If you live near rattlesnake habitat, there’s always the chance of you or your pets bumping into one. All encounters differ in many ways, but generally humans are more aware of what the creature is and what not to do with it. When it comes to pets, they aren’t always as quick on their feet or realize what the strange creature is in front of them (if they see it, that is). This comparison gives you an idea of what goes through each animals’ mind during an encounter with one-another.
Pet’s Point of View
Imagine you’re a dog outside playing or even just trying to find a place to, well, take care of business. Either of these may result in sniffing around, and this is how most bites to dogs occur. When dogs are sniffing around and they bump into an interesting creature that they may not have seen or smelt before, of course it’s going to draw their attention. They want to figure out if the reptile he/she just discovered is the playful type, something to avoid, or get aggressive with depending on the dogs personality, if they have the time. Most of the time, the snake ends up defending itself via biting or trying to escape after the dog makes contact. Some dogs instinctively know snakes aren’t to be bothered, but not all do, in fact, most don’t – especially if you’ve moved from a city suburb into a more rural environment.
Once bit, most dogs take off. What happens after envenomation (if this is a rattlesnake the dog has bumped into) varies, but most dogs’ behavior will change fast as pain increases and swelling increases. Most people notice the effects on their dog within 20 minutes. A bite can kill a dog within hours if left untreated, depending on how the dog reacts to the venom, and how much venom was dispensed.
Cats are a bit different. Cats are generally (much) more aware of their surroundings, and instead of accidentally running into a snake, they more or less seek them out whilst on the prowl (assuming it’s an outdoor cat). Cats are top predators in their size/weight class in the animal world, and killing to them is more of a sport than anything else. Rattlesnake bites to cats are a fair amount less common because of the agility cats have. Their reaction times are crazy fast, so if a rattlesnake is to make a move to defend itself the cat jump back in time to miss the snake’s attempted strike. But, if the cat is inexperienced when it comes to hunting or is just overall less agile, bites can and certainly do happen. Usually it’s the other way around, and cats (unfortunately) take out snakes among other native wildlife.
Snake’s Point of View
When a snake is out and about, it’s usually to find a place to hang out, hunt prey (birds, mice, rats, and lizards primarily, not your pets), or perhaps take a drink of water if it’s lucky enough to find some. This can occasionally bring a snake into your yard if you’re living in or near areas that has a snake population.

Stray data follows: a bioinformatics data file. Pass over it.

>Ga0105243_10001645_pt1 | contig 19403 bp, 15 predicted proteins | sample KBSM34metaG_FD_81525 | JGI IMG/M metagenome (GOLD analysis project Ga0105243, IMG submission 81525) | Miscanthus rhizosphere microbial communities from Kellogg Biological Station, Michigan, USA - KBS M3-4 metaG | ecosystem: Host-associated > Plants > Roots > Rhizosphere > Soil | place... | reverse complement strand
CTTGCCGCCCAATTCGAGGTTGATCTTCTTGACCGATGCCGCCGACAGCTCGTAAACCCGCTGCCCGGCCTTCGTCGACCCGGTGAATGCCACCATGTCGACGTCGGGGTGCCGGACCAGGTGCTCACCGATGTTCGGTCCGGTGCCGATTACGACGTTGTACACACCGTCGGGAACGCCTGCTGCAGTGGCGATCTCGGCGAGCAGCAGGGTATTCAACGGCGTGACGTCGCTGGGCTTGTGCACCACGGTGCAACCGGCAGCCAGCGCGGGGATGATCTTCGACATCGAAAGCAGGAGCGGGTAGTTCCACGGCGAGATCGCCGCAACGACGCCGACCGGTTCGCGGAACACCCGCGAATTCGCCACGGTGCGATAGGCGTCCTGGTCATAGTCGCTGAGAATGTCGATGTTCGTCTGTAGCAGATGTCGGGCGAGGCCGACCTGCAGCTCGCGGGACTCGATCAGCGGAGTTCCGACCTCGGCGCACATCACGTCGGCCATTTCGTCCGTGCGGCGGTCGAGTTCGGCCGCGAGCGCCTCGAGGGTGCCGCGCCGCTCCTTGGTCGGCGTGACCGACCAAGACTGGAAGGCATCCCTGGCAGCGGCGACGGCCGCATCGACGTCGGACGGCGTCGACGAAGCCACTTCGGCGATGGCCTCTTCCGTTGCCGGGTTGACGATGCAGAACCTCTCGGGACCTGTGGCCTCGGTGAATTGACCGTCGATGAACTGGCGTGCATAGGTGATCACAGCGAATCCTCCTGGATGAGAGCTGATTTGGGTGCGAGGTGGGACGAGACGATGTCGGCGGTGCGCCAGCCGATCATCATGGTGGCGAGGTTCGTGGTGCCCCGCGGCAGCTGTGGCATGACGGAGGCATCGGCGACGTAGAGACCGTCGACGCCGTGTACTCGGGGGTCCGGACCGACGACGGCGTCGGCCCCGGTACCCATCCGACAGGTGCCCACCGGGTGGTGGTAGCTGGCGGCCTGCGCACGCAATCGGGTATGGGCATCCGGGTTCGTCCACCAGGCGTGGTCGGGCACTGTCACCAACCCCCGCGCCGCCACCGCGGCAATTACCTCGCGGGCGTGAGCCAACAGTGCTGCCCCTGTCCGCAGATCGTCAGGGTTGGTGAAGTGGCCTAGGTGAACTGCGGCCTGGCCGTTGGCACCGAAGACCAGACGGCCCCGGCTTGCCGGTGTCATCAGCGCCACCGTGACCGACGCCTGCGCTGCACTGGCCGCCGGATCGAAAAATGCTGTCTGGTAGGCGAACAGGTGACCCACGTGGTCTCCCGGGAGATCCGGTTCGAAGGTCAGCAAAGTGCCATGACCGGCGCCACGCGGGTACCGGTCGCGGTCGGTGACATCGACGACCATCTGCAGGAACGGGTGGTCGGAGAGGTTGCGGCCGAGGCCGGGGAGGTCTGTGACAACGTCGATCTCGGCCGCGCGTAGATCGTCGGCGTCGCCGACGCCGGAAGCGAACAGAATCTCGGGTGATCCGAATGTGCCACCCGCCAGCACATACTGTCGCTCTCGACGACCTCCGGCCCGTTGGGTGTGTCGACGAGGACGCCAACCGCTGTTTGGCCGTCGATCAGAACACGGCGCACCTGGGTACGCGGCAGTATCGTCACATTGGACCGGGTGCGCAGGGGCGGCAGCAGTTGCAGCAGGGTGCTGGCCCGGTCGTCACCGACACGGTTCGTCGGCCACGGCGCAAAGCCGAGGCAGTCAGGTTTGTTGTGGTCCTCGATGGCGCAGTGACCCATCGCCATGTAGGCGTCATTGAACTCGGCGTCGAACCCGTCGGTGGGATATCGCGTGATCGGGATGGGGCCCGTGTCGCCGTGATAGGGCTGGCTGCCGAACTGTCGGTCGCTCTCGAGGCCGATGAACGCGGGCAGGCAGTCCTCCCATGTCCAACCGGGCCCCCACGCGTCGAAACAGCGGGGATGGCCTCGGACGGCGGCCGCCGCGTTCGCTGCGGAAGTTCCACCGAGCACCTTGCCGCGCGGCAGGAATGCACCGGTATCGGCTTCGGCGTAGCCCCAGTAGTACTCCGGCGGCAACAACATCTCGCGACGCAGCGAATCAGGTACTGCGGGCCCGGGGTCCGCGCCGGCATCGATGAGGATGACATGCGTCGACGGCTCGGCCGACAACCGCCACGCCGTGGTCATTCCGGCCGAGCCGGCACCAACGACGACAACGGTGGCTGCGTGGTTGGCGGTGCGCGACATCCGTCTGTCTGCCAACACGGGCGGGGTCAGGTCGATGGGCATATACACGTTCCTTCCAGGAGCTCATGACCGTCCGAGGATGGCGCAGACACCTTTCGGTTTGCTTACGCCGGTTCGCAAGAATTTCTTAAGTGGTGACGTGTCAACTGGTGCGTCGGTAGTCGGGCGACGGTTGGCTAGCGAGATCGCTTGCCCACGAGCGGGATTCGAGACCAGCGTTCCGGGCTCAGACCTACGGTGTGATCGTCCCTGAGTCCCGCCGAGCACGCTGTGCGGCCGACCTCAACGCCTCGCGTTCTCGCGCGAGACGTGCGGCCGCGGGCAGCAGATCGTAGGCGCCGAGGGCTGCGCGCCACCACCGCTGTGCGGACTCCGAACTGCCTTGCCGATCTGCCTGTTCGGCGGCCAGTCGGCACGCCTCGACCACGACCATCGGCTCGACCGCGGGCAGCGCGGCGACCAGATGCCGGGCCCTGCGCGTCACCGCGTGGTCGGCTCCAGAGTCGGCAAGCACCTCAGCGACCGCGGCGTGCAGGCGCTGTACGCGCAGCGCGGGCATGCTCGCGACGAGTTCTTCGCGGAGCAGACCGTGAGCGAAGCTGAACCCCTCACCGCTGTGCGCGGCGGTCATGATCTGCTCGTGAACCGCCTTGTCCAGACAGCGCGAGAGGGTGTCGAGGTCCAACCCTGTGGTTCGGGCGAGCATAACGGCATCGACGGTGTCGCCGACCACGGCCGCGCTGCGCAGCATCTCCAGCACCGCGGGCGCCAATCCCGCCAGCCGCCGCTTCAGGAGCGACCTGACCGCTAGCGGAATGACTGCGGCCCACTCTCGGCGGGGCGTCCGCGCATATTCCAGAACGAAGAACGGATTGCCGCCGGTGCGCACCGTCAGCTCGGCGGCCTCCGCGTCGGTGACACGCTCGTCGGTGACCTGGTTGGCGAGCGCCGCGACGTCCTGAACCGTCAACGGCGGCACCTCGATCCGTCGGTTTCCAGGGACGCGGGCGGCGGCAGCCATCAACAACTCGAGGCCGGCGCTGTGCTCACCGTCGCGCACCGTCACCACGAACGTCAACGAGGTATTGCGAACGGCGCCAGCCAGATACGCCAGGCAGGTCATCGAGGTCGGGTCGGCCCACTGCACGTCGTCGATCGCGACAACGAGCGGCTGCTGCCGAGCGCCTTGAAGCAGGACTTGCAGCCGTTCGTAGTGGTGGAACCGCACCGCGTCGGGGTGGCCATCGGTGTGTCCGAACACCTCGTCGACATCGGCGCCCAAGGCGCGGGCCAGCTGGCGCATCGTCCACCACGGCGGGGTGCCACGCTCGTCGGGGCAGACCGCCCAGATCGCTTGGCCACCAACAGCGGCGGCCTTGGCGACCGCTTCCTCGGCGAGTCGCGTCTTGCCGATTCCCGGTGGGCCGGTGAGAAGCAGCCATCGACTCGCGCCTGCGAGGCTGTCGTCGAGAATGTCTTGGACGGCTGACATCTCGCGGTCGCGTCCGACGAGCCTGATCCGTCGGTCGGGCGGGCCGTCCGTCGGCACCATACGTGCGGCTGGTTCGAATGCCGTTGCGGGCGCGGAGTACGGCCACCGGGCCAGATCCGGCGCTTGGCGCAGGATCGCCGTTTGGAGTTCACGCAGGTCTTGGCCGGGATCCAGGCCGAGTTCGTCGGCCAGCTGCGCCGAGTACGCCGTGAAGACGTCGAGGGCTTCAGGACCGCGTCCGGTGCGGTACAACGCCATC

Snakes typically use bushes, rocks, or just about anything they can fit under for shelter and shade to hang out near. Dogs like to sniff around, and to a snake that huge creature poses a potentially significant threat. Even if it’s a smaller dog, it still is going to be taller and probably heavier than most snakes. In reality, the dog may not pose any threat and is just curious, but to the snake, it has no idea and has to carefully decide how to respond to what it views is a big threat. In a lot of cases, the dog bumps its nose into the snake, startling the snake. At this point, the snake is probably nervous and rapidly working to make a decision on how to react to this curious animal. Of course the snake isn’t going to want any part of a big animal trying to play with it, and will respond in the only ways it knows how to: 1). try to escape, 2). vibrate its tail (rattle, assuming it’s a rattlesnake), and 3). if all else fails or if it’s cornered, it’ll likely end up striking.
Snakes try not to turn their backs during an encounter with a potential predator, as this makes them most vulnerable to attack. This is especially true with cats. From what I’ve seen, a lot of snakes will try to hold their ground as long as they can if a definite predator such as a cat is onto them. If the snake decides to bite the threat and the threat runs, the snake will take this opportunity to try and escape before it returns.
If you have a dog, cat, or horse, and live in a location prone to reptilian visitors of the venomous sort, it’s probably a good idea to get your pet rattlesnake-vaccinated. What it does, or is reported/studied to do, is generate more antibodies to combat the venom of a rattlesnake. It’s by no means a cure-all, and you’ll want to still take your dog to the vet as soon as possible after a bite should one occur, but it’s been noted that these vaccines lessen potential permanent injury to the dog.